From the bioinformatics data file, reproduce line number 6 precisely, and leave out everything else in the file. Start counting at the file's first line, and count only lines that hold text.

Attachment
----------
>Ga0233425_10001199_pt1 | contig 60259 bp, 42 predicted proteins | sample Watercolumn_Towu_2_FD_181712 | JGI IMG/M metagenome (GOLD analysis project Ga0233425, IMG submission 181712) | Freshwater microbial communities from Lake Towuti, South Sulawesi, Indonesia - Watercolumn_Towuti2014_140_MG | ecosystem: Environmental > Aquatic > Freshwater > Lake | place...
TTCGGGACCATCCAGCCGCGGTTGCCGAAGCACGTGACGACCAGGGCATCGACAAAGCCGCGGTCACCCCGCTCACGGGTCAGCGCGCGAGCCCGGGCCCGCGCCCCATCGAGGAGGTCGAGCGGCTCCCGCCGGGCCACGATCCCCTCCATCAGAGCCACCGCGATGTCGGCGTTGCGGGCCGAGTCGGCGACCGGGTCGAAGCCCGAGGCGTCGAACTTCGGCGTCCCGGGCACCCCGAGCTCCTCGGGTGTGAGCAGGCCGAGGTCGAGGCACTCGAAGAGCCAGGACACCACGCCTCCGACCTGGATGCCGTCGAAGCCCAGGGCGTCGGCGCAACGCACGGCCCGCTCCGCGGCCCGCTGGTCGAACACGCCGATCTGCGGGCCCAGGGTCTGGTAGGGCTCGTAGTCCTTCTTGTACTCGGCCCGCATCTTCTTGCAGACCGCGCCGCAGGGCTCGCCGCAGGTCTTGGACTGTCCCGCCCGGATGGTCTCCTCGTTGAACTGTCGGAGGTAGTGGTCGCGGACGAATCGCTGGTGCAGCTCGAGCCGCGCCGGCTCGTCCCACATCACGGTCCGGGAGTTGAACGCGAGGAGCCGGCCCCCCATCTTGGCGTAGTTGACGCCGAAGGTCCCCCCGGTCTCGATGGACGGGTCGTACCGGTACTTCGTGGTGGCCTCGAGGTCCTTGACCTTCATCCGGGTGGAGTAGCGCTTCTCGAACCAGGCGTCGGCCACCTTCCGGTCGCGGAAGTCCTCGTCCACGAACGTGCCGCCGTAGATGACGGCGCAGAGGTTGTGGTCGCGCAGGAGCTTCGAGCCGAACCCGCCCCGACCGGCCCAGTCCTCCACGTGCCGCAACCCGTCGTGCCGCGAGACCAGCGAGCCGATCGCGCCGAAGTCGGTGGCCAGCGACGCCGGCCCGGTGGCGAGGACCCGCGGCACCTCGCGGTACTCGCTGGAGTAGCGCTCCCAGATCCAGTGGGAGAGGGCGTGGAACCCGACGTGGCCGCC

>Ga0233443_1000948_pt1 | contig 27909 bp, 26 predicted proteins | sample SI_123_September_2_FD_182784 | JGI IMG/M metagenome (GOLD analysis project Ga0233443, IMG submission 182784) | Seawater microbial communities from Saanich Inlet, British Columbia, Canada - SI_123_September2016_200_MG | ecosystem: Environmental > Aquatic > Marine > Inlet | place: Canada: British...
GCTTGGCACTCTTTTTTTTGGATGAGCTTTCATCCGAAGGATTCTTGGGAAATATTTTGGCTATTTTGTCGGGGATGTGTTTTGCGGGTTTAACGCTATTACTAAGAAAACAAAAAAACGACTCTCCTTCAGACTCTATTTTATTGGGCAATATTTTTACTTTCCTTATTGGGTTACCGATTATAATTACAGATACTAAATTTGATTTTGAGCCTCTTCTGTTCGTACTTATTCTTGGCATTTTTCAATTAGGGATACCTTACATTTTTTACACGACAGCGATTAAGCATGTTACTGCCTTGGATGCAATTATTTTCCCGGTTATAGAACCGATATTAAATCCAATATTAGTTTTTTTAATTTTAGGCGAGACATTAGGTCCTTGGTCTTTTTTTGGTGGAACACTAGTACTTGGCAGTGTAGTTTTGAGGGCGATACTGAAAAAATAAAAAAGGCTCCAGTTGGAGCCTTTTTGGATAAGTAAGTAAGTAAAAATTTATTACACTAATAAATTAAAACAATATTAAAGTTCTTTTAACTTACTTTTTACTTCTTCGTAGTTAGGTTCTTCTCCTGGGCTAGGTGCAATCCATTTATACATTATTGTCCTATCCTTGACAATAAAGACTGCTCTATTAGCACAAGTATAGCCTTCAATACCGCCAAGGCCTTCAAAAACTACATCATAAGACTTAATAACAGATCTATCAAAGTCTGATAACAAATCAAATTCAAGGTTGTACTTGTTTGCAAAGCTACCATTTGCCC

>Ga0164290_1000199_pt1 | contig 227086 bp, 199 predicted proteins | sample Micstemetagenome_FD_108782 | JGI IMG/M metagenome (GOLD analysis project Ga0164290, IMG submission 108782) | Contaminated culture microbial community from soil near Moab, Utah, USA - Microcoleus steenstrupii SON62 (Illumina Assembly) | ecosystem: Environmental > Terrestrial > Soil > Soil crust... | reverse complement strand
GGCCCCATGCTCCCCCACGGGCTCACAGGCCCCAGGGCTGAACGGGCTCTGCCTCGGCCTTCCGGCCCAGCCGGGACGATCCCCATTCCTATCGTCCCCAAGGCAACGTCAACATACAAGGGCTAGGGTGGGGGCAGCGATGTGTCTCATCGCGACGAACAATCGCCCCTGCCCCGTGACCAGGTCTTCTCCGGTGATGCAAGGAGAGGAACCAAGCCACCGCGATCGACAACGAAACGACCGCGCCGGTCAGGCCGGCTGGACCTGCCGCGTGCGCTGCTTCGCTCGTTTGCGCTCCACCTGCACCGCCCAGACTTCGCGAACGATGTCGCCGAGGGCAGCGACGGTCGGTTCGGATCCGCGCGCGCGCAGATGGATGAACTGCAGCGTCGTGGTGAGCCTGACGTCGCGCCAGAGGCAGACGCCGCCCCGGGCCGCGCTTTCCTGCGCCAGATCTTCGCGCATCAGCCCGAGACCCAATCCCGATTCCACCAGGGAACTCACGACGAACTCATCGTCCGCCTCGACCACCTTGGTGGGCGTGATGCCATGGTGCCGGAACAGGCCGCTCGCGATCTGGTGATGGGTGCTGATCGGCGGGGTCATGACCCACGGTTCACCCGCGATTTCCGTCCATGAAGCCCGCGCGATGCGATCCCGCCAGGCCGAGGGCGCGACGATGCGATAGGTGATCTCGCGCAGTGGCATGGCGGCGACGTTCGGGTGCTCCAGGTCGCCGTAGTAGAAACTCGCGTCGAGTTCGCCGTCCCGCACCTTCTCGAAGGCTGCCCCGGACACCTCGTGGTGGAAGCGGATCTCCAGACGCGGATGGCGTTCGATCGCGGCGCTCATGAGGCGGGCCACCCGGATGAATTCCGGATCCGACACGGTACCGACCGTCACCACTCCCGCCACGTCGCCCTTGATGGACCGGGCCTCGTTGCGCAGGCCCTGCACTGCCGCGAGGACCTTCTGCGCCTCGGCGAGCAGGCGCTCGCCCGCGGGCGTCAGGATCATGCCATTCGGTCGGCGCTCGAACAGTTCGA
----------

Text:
GGCCCCATGCTCCCCCACGGGCTCACAGGCCCCAGGGCTGAACGGGCTCTGCCTCGGCCTTCCGGCCCAGCCGGGACGATCCCCATTCCTATCGTCCCCAAGGCAACGTCAACATACAAGGGCTAGGGTGGGGGCAGCGATGTGTCTCATCGCGACGAACAATCGCCCCTGCCCCGTGACCAGGTCTTCTCCGGTGATGCAAGGAGAGGAACCAAGCCACCGCGATCGACAACGAAACGACCGCGCCGGTCAGGCCGGCTGGACCTGCCGCGTGCGCTGCTTCGCTCGTTTGCGCTCCACCTGCACCGCCCAGACTTCGCGAACGATGTCGCCGAGGGCAGCGACGGTCGGTTCGGATCCGCGCGCGCGCAGATGGATGAACTGCAGCGTCGTGGTGAGCCTGACGTCGCGCCAGAGGCAGACGCCGCCCCGGGCCGCGCTTTCCTGCGCCAGATCTTCGCGCATCAGCCCGAGACCCAATCCCGATTCCACCAGGGAACTCACGACGAACTCATCGTCCGCCTCGACCACCTTGGTGGGCGTGATGCCATGGTGCCGGAACAGGCCGCTCGCGATCTGGTGATGGGTGCTGATCGGCGGGGTCATGACCCACGGTTCACCCGCGATTTCCGTCCATGAAGCCCGCGCGATGCGATCCCGCCAGGCCGAGGGCGCGACGATGCGATAGGTGATCTCGCGCAGTGGCATGGCGGCGACGTTCGGGTGCTCCAGGTCGCCGTAGTAGAAACTCGCGTCGAGTTCGCCGTCCCGCACCTTCTCGAAGGCTGCCCCGGACACCTCGTGGTGGAAGCGGATCTCCAGACGCGGATGGCGTTCGATCGCGGCGCTCATGAGGCGGGCCACCCGGATGAATTCCGGATCCGACACGGTACCGACCGTCACCACTCCCGCCACGTCGCCCTTGATGGACCGGGCCTCGTTGCGCAGGCCCTGCACTGCCGCGAGGACCTTCTGCGCCTCGGCGAGCAGGCGCTCGCCCGCGGGCGTCAGGATCATGCCATTCGGTCGGCGCTCGAACAGTTCGA